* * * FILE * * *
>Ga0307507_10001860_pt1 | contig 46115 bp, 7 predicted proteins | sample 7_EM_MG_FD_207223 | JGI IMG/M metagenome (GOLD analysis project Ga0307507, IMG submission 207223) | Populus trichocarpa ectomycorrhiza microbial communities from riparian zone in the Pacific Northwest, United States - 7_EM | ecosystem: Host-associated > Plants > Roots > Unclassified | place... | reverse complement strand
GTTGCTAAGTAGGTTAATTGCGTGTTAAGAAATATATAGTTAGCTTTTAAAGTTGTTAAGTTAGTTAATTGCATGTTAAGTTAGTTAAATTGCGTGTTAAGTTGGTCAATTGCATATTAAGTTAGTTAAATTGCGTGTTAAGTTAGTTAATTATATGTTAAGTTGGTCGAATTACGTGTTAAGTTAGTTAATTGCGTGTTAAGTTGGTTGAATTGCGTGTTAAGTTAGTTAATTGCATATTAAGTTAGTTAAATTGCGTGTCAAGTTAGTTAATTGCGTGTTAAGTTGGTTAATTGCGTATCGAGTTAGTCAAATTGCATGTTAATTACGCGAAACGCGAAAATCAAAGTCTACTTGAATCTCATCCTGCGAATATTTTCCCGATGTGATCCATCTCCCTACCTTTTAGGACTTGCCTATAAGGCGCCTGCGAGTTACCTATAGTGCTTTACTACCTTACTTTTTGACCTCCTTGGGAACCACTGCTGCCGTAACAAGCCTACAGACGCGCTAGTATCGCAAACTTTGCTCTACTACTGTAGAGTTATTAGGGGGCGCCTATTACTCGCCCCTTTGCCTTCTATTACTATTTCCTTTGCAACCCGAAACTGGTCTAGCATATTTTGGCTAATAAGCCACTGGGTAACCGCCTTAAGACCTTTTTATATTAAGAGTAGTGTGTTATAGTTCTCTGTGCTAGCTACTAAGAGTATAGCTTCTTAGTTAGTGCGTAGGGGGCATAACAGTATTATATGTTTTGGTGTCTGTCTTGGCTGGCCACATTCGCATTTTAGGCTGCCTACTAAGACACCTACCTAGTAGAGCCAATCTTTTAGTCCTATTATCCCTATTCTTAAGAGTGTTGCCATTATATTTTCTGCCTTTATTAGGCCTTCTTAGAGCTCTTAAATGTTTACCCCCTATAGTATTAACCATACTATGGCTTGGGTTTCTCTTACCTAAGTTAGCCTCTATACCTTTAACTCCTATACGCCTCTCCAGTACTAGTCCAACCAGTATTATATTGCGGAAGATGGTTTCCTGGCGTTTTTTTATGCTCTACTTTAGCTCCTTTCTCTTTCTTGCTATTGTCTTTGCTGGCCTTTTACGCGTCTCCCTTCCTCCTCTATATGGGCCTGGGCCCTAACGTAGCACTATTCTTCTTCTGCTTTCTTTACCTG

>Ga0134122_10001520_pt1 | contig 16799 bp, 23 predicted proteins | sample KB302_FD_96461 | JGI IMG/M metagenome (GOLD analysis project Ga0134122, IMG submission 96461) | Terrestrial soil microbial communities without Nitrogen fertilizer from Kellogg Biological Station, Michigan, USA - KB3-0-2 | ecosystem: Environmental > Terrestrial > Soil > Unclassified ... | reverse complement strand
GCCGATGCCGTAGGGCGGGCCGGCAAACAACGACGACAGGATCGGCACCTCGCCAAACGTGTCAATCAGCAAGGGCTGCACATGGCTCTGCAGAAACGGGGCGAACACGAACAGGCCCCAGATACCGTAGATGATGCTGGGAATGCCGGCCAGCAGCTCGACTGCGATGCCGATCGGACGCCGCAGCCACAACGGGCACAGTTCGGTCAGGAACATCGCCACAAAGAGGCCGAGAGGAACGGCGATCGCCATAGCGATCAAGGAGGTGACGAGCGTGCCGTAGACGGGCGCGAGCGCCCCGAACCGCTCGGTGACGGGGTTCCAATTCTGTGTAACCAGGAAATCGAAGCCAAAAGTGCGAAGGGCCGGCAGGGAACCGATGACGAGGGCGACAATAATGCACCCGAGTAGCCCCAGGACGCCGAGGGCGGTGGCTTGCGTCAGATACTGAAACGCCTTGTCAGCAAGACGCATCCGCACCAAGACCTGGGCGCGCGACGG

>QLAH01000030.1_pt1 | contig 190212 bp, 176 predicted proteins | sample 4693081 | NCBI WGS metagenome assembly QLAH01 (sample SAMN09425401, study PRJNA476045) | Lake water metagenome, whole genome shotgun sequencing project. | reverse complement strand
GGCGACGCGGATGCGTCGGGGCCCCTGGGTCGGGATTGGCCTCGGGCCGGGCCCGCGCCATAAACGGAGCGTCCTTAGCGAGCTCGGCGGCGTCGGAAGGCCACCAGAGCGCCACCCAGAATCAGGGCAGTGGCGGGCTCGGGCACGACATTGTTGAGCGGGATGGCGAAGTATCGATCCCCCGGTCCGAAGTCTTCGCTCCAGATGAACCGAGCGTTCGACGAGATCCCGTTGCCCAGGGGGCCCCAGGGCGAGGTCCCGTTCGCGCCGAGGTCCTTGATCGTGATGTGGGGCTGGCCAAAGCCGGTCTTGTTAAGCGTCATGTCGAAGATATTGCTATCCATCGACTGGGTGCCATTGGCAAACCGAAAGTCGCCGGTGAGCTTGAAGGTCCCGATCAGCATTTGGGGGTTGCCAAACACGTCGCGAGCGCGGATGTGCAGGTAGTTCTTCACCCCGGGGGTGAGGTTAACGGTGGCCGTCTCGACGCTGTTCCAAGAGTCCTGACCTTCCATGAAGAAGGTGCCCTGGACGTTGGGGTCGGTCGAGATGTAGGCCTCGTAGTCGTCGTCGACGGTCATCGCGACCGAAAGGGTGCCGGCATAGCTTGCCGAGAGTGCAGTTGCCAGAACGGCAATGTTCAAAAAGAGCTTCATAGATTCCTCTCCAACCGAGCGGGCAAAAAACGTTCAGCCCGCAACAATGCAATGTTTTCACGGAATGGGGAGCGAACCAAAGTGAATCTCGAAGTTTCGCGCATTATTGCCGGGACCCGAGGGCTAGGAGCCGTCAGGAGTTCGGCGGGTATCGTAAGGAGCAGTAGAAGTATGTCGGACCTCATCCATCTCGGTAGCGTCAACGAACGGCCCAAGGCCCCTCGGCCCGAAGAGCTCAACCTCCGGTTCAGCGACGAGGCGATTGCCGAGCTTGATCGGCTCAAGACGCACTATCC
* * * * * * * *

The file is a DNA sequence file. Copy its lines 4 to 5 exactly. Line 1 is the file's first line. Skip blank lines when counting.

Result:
GCCGATGCCGTAGGGCGGGCCGGCAAACAACGACGACAGGATCGGCACCTCGCCAAACGTGTCAATCAGCAAGGGCTGCACATGGCTCTGCAGAAACGGGGCGAACACGAACAGGCCCCAGATACCGTAGATGATGCTGGGAATGCCGGCCAGCAGCTCGACTGCGATGCCGATCGGACGCCGCAGCCACAACGGGCACAGTTCGGTCAGGAACATCGCCACAAAGAGGCCGAGAGGAACGGCGATCGCCATAGCGATCAAGGAGGTGACGAGCGTGCCGTAGACGGGCGCGAGCGCCCCGAACCGCTCGGTGACGGGGTTCCAATTCTGTGTAACCAGGAAATCGAAGCCAAAAGTGCGAAGGGCCGGCAGGGAACCGATGACGAGGGCGACAATAATGCACCCGAGTAGCCCCAGGACGCCGAGGGCGGTGGCTTGCGTCAGATACTGAAACGCCTTGTCAGCAAGACGCATCCGCACCAAGACCTGGGCGCGCGACGG

>QLAH01000030.1_pt1 | contig 190212 bp, 176 predicted proteins | sample 4693081 | NCBI WGS metagenome assembly QLAH01 (sample SAMN09425401, study PRJNA476045) | Lake water metagenome, whole genome shotgun sequencing project. | reverse complement strand